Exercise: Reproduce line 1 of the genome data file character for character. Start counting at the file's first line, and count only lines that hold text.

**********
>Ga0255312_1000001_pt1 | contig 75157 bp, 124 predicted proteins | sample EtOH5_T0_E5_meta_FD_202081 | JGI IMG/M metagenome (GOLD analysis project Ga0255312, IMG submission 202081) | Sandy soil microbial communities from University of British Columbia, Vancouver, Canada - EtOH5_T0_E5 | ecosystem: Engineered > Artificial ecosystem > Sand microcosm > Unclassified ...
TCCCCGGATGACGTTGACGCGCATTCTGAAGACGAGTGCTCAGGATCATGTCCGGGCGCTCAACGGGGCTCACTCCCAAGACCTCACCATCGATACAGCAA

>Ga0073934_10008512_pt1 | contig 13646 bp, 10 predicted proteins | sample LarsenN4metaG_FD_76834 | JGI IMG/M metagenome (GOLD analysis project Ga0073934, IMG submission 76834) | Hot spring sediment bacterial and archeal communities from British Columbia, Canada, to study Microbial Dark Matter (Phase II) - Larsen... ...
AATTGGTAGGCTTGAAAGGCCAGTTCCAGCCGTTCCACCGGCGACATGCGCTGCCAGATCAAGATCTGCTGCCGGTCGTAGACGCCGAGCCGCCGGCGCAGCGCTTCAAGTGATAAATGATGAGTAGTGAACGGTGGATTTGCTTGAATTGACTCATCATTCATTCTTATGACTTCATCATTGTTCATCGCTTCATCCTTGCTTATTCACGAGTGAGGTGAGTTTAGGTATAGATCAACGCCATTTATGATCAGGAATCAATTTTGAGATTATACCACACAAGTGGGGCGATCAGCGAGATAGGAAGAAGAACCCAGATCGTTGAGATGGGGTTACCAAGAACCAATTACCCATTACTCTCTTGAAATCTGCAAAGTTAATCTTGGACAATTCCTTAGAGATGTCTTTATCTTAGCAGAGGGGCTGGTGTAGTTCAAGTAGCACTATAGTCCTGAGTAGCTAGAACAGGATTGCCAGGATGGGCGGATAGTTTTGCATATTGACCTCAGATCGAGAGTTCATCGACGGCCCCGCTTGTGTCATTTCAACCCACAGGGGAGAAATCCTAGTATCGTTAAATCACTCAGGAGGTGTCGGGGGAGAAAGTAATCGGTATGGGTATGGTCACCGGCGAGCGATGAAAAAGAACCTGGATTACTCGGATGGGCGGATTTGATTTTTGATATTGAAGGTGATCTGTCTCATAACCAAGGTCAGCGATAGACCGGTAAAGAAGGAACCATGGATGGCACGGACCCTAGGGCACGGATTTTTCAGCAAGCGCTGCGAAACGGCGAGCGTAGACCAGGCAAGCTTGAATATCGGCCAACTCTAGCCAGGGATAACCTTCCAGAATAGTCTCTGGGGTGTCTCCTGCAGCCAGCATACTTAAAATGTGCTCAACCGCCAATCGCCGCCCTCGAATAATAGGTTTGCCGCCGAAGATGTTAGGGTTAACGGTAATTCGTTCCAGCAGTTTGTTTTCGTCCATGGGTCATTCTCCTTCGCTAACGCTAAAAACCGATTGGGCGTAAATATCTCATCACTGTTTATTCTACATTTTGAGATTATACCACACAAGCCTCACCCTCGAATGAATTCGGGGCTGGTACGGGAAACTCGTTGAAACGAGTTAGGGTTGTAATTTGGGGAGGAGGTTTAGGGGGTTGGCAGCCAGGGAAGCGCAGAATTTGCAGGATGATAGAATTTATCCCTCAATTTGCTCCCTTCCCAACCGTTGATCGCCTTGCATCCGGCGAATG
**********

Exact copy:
>Ga0255312_1000001_pt1 | contig 75157 bp, 124 predicted proteins | sample EtOH5_T0_E5_meta_FD_202081 | JGI IMG/M metagenome (GOLD analysis project Ga0255312, IMG submission 202081) | Sandy soil microbial communities from University of British Columbia, Vancouver, Canada - EtOH5_T0_E5 | ecosystem: Engineered > Artificial ecosystem > Sand microcosm > Unclassified ...